• Unlock the OS Lock by writing 0 to bit 0 of the OSLAR.
    dmw 1 0x82010300 0x0
  • Read the EDPRSR to see the status of the processor. Bit 4 should be set to 1, indicating that the core has halted.
    dmr 1 0x82010314 1
  • Write 1 to bit 0 of the CTICONTROL register to enable CTI.
    dmw 1 0x82020000 0x1
  • Write 1 to bit 0 of the CTIINTACK register to clear any debug request trigger event that halted the core. Then, read the CTITRIGOUTSTATUS register until bit 0 is 0 to confirm that the output trigger event has been deasserted.
    dmw 1 0x82020010 0x1
    dmr 1 0x82020134 1
  • Write 0 to bit 1 of the CTIGATE register so the channel event is not passed on internal channel 1 to the CTM.
    dmw 1 0x82020140 0x0
  • Write 1 to bit 1 of the CTIOUTEN1 register to generate a restart request trigger event using trigger 1 when a channel event happens on channel 1.
    dmw 1 0x820200a4 0x2
  • Write 1 to bit 1 of the CTIAPPPULSE register to generate a channel event.
    dmw 1 0x8202001c 0x2

At this point, the core should restart.

  • To check that the core has restarted, read the EDPRSR again. Bit 4 should now equal 0, indicating that the processor has restarted.
    dmr 1 0x82010314 1

Restarting multiple cores

The procedure for restarting multiple cores is similar to restarting only one core, but the setup steps must be replicated on every core you wish to halt. You also need to use the internal channel 1 to connect the cores to the CTM so that when core 0 generates a channel event on channel 1, it can propagate via the CTM to all the other cores connected to channel 1. This may look something like this:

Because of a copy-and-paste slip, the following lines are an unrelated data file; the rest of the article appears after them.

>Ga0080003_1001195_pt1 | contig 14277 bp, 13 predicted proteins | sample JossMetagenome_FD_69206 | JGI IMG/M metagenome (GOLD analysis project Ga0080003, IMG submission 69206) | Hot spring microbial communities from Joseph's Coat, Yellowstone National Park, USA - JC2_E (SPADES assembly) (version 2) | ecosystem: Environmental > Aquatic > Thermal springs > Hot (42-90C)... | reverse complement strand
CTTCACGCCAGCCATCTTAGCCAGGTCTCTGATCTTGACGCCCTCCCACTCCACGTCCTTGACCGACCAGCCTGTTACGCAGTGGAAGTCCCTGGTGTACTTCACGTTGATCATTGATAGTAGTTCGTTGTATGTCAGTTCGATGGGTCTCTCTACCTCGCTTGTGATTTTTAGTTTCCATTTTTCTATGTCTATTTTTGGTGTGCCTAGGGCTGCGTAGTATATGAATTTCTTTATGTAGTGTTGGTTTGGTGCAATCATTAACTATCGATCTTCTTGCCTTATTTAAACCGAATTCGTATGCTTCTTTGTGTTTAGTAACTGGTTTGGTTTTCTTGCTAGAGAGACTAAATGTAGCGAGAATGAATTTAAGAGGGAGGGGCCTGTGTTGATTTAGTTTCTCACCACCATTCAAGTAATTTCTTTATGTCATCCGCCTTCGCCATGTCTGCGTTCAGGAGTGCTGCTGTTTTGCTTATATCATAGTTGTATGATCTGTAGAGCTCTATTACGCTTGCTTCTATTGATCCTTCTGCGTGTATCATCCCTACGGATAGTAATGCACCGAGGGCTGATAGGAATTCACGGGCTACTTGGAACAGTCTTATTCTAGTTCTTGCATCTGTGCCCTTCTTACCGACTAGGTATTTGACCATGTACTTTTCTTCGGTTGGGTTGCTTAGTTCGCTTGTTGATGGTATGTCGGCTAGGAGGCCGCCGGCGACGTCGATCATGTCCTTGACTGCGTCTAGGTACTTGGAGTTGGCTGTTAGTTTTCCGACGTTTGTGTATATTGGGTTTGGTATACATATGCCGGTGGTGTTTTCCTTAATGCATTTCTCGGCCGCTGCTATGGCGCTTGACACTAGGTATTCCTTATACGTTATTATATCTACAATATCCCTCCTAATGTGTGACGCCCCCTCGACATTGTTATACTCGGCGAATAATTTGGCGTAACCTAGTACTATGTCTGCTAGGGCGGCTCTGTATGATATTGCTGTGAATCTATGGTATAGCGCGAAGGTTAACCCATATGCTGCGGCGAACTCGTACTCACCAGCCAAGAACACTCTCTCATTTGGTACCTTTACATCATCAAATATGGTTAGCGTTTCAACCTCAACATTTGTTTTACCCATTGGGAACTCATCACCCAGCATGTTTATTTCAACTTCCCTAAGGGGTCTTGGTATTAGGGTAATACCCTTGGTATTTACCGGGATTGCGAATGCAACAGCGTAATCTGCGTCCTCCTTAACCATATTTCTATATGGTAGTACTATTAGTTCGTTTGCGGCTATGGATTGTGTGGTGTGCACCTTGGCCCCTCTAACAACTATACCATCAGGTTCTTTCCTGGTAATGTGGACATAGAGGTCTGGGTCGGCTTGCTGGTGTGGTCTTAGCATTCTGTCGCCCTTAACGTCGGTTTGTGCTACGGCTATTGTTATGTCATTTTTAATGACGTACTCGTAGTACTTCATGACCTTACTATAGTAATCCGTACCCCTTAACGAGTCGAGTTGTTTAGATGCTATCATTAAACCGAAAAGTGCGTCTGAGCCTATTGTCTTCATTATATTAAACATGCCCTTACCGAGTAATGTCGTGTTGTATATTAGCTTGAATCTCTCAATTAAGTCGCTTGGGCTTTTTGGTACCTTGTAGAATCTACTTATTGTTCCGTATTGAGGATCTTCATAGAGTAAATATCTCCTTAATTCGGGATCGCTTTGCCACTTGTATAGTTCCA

#Unlock OS Lock
dmw 1 0x82010300 0x0
dmw 1 0x82110300 0x0

#Read the halted value of the External Debug Processor Status Register
dmr 1 0x82010314 1
dmr 1 0x82110314 1

#Set CTICONTROL[0] = 1 to enable CTI
dmw 1 0x82020000 0x1
dmw 1 0x82120000 0x1

#Set CTIINTACK[0] = 1 to clear the debug request trigger event
dmw 1 0x82020010 0x1
dmw 1 0x82120010 0x1

#Read CTITRIGOUTSTATUS[0] to check trigger event is deasserted
dmr 1 0x82020134 1
dmr 1 0x82120134 1

#Set CTIGATE[1] = 1 so CTI passes channel events on internal channel 1 to 
#CTM
dmw 1 0x82020140 0x2
dmw 1 0x82120140 0x2

#Set CTIOUTEN1[1] = 1 so CTI generates a debug request trigger event 0 in 
#response to a channel event on channel 1
dmw 1 0x820200a4 0x2
dmw 1 0x821200a4 0x2

#Set CTIAPPPULSE[1] = 1 to generate channel event on channel 1 on core 0
dmw 1 0x8202001c 0x2

#Read the unhalted value of the External Debug Processor Status Register
dmr 1 0x82010314 1
dmr 1 0x82110314 1

Setting hardware breakpoints

A hardware breakpoint is used to halt the execution at a particular instruction in the code. There are a limited number of hardware breakpoints available on each core. Each breakpoint has a value register, which holds the address of the instruction to break on, and a control register, which dictates the type of breakpoint, as well as if it is enabled or not.

For this tutorial, we are going to setup hardware breakpoint 0.